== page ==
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How Much Do Others Matter? Explaining Positional Concerns for Different Goods and Personal Characteristics

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Author Info

  • Inga Hillesheim

    ()

  • Mario Mechtel

    ()
    (Institute for Labour Law and Industrial Relations in the EU, University of Trier)

Abstract

We test concerns for relative standing with respect to private consumption, income, leisure, savings, and personal characteristics, using data from a classroom survey. Our results show highest degrees of positionality for personal characteristics and income. In order to explain positionality, we employ survey participants’ ratings of items with respect to (i) observability and (ii) non-psychological negative externalities on others. Based on these ratings, our results show that non-psychological externalities play an important role for an item’s degree of positionality. In contrast to previous research, we find that there is no statistically significant effect of an item’s observability on its degree of positionality.

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Bibliographic Info

Paper provided by Institute of Labour Law and Industrial Relations in the European Union (IAAEU) in its series IAAEU Discussion Papers with number 201210.

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Date of creation: Nov 2012
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Handle: RePEc:iaa:dpaper:201210

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Keywords: behavioral economics; relative consumption; other-regarding preferences; relative standing;

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References

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  1. Carlsson, Fredrik & Johansson-Stenman, Olof & Martinsson, Peter, 2003. "Do You Enjoy Having More Than Others? Survey Evidence of Positional Goods," Working Papers in Economics 100, University of Gothenburg, Department of Economics.
  2. Kerwin Kofi Charles & Erik Hurst & Nikolai Roussanov, 2007. "Conspicuous Consumption and Race," NBER Working Papers 13392, National Bureau of Economic Research, Inc.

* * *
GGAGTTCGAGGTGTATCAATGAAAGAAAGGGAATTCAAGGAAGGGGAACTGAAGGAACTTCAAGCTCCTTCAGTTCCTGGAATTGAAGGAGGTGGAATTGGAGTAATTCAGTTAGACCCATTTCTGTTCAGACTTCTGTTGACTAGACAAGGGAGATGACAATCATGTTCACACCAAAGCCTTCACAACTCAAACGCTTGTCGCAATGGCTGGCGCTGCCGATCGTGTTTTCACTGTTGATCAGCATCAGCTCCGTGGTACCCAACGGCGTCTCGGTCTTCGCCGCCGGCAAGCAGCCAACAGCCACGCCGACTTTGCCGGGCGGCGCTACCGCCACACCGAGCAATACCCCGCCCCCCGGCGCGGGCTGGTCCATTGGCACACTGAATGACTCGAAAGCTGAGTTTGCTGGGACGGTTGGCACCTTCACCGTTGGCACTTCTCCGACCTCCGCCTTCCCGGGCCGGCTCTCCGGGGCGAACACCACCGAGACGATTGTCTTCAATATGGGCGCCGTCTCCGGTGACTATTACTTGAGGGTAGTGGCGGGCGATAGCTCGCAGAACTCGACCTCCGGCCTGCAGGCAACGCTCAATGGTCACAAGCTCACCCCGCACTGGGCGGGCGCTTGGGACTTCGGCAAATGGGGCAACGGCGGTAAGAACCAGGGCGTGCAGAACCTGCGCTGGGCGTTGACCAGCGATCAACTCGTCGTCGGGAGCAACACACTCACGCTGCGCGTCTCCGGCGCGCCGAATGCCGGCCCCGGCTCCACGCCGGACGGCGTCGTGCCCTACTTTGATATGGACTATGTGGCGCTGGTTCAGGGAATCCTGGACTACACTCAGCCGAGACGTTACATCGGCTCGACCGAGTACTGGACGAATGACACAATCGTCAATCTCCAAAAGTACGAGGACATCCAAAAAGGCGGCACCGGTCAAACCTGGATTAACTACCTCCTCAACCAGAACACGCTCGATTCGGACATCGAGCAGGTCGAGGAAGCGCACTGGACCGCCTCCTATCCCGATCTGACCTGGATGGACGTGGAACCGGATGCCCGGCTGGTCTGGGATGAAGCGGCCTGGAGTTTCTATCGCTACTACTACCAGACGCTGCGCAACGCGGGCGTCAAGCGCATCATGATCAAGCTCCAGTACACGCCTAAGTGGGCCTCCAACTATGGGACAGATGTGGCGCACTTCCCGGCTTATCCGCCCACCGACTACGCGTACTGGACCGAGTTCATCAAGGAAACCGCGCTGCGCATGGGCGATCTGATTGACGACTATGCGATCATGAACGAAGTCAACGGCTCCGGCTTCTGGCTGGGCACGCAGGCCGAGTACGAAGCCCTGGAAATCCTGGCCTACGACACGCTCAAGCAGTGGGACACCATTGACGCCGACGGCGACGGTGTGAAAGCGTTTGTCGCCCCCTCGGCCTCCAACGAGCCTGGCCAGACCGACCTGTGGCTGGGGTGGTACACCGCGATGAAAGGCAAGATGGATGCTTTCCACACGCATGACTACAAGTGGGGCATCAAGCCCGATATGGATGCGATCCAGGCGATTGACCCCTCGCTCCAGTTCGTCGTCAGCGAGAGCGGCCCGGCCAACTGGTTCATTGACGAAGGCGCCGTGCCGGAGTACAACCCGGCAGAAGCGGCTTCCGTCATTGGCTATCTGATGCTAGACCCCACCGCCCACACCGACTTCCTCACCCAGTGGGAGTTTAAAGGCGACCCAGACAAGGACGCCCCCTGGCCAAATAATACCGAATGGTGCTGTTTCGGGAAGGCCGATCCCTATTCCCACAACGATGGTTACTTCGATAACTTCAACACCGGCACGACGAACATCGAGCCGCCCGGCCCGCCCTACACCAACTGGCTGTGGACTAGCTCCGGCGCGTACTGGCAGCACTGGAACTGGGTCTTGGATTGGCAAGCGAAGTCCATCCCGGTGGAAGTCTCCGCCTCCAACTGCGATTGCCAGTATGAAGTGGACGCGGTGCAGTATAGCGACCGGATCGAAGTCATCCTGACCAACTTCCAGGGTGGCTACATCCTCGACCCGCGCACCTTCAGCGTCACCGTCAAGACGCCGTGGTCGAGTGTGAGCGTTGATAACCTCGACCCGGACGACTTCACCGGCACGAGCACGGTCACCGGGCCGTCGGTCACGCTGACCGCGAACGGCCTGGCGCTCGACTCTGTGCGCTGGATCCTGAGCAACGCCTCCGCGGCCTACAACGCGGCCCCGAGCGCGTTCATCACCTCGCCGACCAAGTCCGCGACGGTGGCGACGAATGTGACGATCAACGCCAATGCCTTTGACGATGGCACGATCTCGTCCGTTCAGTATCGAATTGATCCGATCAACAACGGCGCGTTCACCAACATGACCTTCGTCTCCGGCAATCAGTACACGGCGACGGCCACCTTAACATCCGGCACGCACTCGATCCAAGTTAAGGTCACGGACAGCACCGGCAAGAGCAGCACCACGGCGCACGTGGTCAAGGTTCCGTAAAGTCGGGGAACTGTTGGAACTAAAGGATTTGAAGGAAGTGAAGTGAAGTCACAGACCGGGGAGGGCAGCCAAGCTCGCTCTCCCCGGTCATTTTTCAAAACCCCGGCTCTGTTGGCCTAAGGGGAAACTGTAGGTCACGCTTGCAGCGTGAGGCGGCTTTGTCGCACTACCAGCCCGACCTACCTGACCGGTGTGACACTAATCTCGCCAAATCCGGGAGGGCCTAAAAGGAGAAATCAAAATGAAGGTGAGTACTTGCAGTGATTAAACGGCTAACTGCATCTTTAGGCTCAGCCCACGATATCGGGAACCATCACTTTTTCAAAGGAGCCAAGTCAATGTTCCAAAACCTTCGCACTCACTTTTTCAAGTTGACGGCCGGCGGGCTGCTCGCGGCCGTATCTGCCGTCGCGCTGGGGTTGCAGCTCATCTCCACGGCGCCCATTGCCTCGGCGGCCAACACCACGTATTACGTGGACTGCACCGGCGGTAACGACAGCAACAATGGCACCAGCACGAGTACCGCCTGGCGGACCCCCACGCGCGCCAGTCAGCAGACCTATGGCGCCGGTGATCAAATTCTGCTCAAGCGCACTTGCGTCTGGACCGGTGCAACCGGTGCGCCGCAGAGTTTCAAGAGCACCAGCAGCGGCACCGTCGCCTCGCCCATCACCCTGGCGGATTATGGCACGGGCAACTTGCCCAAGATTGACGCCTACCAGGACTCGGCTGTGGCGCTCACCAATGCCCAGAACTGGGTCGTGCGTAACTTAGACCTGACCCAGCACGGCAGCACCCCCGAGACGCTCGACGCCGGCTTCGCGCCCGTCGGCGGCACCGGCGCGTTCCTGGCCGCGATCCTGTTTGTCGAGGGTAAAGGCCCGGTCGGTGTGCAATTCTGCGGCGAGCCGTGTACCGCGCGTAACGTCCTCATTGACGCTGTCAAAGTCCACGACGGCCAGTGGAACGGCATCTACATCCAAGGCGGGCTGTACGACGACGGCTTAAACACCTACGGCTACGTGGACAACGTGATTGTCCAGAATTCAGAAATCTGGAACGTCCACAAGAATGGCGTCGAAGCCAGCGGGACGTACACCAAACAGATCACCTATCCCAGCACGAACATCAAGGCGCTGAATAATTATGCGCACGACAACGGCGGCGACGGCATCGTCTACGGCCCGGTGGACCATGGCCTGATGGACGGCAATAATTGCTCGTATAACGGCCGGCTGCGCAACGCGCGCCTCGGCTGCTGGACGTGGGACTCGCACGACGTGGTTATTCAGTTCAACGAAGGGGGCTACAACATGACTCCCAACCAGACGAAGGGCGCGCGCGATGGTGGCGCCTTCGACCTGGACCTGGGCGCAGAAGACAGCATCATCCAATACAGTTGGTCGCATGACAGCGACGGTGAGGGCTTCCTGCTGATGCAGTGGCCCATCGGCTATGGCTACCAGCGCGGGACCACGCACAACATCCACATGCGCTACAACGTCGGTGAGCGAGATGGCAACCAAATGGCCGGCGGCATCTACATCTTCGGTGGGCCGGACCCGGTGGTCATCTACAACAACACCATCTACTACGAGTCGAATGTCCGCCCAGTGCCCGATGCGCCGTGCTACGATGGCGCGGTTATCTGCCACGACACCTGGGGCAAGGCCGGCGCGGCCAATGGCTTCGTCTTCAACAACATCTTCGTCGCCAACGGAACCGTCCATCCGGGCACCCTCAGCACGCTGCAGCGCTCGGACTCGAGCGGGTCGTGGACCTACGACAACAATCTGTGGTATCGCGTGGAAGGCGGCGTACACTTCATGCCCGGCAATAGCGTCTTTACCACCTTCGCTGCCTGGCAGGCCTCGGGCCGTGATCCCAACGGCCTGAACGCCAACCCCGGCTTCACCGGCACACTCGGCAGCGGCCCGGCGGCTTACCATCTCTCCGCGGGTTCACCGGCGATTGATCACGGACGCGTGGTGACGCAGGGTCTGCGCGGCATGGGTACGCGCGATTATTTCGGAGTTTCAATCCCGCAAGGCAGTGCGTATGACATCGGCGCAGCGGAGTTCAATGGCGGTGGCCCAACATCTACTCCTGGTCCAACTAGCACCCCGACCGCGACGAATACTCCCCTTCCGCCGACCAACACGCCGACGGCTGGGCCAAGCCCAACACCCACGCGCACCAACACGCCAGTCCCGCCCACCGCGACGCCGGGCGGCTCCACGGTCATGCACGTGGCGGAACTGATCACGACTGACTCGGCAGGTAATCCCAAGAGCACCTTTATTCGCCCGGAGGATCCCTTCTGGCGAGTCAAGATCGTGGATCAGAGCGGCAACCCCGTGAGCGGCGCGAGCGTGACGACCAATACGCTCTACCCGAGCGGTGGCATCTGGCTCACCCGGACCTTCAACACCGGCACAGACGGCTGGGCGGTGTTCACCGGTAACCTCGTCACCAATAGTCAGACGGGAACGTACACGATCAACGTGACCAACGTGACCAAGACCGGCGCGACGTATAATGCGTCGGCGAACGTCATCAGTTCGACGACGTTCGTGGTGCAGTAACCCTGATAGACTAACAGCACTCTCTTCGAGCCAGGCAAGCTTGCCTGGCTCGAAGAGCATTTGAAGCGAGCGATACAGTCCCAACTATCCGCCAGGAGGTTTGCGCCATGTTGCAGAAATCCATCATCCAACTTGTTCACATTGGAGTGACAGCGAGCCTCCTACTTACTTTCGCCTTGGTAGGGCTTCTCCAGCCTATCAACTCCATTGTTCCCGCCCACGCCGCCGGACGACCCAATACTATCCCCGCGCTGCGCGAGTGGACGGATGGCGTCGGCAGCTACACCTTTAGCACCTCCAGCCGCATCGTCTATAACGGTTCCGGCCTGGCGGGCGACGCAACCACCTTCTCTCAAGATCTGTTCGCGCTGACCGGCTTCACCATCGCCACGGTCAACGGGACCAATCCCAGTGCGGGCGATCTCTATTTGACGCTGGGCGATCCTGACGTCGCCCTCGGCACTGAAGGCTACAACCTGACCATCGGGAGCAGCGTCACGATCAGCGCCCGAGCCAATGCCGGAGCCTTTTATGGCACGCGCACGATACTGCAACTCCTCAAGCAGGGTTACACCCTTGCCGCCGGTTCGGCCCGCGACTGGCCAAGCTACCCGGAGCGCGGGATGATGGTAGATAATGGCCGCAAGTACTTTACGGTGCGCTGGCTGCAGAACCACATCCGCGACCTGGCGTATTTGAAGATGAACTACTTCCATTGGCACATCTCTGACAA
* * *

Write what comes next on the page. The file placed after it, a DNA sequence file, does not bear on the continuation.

3. Fehr, Ernst & Schmidt, Klaus M., 1999. "A theory of fairness, competition, and cooperation," Munich Reprints in Economics 20650, University of Munich, Department of Economics.
  4. Inga Hillesheim & Mario Mechtel, 2012. "Relative Consumption Concerns or Non-Monotonic Preferences?," IAAEU Discussion Papers 201201, Institute of Labour Law and Industrial Relations in the European Union (IAAEU).
  5. Carlsson, Fredrik & Qin, Ping, 2010. "It is better to be the head of a chicken than the tail of a phoenix: Concern for relative standing in rural China," Journal of Behavioral and Experimental Economics (formerly The Journal of Socio-Economics), Elsevier, vol. 39(2), pages 180-186, April.
  6. Mobius, Markus & Rosenblat, Tanya, 2010. "Why Beauty Matters," Staff General Research Papers 32112, Iowa State University, Department of Economics.
  7. A. Colin Cameron & Pravin K. Trivedi, 2010. "Microeconometrics Using Stata, Revised Edition," Stata Press books, StataCorp LP, number musr, April.
  8. Heffetz, Ori, 2012. "Who sees what? Demographics and the visibility of consumer expenditures," Journal of Economic Psychology, Elsevier, vol. 33(4), pages 801-818.
  9. Guillen-Royo, Monica, 2011. "Reference group consumption and the subjective wellbeing of the poor in Peru," Journal of Economic Psychology, Elsevier, vol. 32(2), pages 259-272, March.
  10. Hayo, Bernd & Seifert, Wolfgang, 2002. "Subjective economic well-being in Eastern Europe," IBES Diskussionsbeiträge 120, University of Duisburg-Essen, Faculty for Economics and Business Administration.
  11. Alpizar, Francisco & Carlsson, Fredrik & Johansson-Stenman, Olof, 2005. "How much do we care about absolute versus relative income and consumption?," Journal of Economic Behavior & Organization, Elsevier, vol. 56(3), pages 405-421, March.
  12. J. Solnick, Sara & Hemenway, David, 1998. "Is more always better?: A survey on positional concerns," Journal of Economic Behavior & Organization, Elsevier, vol. 37(3), pages 373-383, November.
  13. Frank, Robert H., 2008. "Should public policy respond to positional externalities?," Journal of Public Economics, Elsevier, vol. 92(8-9), pages 1777-1786, August.
  14. Rainer Winkelmann, 2011. "Conspicuous consumption and satisfaction," ECON - Working Papers 030, Department of Economics - University of Zurich.
  15. Hillesheim, Inga & Mechtel, Mario, 2011. "What makes us want to have more than others? Explaining relative consumption effects of public and private goods," University of Tuebingen Working Papers in Economics and Finance 4, University of Tuebingen, Faculty of Economics and Social Sciences.
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Cited by:
  1. Goerke, Laszlo & Hillesheim, Inga, 2013. "Relative consumption, working time, and trade unions," Labour Economics, Elsevier, vol. 24(C), pages 170-179.
  2. Mario Mechtel & Tim Friehe, 2014. "Gambling to Leapfrog in Status?," IAAEU Discussion Papers 201404, Institute of Labour Law and Industrial Relations in the European Union (IAAEU).

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